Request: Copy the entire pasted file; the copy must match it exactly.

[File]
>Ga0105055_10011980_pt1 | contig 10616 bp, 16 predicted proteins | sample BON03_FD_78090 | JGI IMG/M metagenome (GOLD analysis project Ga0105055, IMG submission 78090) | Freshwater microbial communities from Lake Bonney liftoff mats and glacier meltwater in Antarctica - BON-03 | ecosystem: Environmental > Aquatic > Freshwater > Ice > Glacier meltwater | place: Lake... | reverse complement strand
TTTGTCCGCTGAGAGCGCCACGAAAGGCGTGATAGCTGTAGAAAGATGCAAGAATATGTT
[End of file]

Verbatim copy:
>Ga0105055_10011980_pt1 | contig 10616 bp, 16 predicted proteins | sample BON03_FD_78090 | JGI IMG/M metagenome (GOLD analysis project Ga0105055, IMG submission 78090) | Freshwater microbial communities from Lake Bonney liftoff mats and glacier meltwater in Antarctica - BON-03 | ecosystem: Environmental > Aquatic > Freshwater > Ice > Glacier meltwater | place: Lake... | reverse complement strand
TTTGTCCGCTGAGAGCGCCACGAAAGGCGTGATAGCTGTAGAAAGATGCAAGAATATGTT